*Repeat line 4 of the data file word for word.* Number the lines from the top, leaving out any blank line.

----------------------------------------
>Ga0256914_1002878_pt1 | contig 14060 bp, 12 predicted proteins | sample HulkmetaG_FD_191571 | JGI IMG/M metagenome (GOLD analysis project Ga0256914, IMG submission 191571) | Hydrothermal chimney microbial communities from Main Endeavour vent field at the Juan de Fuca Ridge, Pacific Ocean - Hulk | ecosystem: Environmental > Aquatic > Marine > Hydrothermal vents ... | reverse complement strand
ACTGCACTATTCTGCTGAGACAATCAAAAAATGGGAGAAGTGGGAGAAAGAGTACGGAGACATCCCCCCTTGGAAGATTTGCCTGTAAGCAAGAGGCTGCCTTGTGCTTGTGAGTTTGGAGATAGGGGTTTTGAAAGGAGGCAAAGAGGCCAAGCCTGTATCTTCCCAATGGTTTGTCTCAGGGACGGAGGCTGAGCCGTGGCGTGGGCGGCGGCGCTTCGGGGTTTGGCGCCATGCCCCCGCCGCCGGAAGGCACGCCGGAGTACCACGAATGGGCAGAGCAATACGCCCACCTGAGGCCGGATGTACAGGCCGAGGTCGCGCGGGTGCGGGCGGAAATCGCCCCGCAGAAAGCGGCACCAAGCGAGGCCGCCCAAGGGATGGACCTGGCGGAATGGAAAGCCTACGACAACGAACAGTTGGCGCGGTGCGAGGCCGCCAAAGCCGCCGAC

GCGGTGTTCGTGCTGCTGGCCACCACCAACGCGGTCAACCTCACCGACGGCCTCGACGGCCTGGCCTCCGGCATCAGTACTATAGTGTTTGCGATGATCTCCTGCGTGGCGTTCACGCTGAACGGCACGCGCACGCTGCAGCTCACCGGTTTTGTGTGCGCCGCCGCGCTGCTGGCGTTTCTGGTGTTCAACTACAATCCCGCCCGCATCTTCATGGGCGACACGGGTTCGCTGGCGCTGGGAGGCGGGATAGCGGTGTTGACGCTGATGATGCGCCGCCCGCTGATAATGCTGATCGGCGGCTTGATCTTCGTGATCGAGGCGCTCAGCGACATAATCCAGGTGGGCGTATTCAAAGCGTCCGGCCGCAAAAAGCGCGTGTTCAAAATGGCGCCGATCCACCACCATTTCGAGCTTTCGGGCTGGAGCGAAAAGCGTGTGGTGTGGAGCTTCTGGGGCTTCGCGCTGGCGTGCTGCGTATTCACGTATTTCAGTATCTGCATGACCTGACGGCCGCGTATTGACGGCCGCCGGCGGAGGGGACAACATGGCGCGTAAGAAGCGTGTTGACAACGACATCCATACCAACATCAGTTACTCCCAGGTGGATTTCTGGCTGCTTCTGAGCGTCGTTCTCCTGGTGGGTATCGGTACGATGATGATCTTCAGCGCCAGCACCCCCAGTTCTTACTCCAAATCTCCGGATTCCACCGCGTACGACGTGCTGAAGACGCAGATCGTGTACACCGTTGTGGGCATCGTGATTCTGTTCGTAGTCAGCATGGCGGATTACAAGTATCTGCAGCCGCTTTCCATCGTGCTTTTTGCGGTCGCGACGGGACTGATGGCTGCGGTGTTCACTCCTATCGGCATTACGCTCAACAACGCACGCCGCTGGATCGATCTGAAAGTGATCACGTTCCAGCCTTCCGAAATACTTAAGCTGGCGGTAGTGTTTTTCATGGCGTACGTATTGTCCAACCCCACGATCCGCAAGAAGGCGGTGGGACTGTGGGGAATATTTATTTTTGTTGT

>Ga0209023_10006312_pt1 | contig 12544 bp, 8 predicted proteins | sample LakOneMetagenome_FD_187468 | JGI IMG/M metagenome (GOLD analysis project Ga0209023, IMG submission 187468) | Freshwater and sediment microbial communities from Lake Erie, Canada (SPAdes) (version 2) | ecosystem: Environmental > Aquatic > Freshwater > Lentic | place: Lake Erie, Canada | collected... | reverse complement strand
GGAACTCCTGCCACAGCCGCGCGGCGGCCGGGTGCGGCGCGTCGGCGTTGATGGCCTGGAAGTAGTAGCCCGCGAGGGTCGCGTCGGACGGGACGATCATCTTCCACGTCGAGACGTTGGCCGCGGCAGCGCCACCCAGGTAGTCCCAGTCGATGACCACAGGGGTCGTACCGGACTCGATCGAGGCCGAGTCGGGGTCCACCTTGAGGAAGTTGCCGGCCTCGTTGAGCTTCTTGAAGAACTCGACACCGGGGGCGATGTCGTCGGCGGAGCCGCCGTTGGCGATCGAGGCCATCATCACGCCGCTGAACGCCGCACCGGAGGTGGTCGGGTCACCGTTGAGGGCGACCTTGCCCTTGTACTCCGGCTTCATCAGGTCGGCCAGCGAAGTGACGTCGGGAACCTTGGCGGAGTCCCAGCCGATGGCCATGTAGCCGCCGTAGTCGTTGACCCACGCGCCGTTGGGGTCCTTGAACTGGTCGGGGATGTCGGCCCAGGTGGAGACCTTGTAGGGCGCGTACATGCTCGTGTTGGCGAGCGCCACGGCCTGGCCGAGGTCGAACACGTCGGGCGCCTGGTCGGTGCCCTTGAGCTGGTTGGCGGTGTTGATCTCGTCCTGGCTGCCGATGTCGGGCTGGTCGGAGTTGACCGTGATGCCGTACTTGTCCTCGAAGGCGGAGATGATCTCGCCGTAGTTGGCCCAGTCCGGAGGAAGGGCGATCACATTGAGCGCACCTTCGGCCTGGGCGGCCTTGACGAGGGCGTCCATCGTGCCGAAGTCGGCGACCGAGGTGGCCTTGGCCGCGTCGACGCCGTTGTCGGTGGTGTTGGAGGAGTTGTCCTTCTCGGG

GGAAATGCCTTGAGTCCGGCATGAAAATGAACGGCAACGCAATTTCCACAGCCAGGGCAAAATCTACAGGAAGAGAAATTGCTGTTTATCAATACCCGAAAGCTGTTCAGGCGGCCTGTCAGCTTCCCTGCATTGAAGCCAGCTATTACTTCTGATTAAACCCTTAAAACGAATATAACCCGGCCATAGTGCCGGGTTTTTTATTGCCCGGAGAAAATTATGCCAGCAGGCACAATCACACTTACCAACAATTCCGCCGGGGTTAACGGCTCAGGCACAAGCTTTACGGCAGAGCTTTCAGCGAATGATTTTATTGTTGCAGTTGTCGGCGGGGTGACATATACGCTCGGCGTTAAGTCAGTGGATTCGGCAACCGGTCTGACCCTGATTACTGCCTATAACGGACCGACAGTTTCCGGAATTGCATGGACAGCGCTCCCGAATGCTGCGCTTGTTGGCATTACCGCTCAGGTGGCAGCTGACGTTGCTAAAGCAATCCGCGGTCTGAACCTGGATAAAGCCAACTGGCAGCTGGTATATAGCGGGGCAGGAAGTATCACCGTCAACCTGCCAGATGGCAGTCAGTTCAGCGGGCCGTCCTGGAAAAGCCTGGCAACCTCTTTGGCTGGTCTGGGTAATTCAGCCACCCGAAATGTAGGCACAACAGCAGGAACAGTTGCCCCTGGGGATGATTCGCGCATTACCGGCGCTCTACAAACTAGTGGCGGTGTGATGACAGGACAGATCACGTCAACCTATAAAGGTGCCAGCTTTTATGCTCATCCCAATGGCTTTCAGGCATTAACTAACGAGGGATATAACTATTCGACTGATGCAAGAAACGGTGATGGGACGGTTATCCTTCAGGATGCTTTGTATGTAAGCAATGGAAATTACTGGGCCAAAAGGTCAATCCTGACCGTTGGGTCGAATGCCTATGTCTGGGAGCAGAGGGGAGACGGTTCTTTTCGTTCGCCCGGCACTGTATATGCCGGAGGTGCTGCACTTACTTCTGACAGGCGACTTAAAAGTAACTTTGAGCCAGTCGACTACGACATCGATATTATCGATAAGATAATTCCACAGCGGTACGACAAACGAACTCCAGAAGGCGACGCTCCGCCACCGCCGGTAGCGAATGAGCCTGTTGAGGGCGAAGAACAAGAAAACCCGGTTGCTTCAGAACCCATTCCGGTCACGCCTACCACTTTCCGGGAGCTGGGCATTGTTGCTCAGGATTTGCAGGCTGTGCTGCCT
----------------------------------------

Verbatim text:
>Ga0209023_10006312_pt1 | contig 12544 bp, 8 predicted proteins | sample LakOneMetagenome_FD_187468 | JGI IMG/M metagenome (GOLD analysis project Ga0209023, IMG submission 187468) | Freshwater and sediment microbial communities from Lake Erie, Canada (SPAdes) (version 2) | ecosystem: Environmental > Aquatic > Freshwater > Lentic | place: Lake Erie, Canada | collected... | reverse complement strand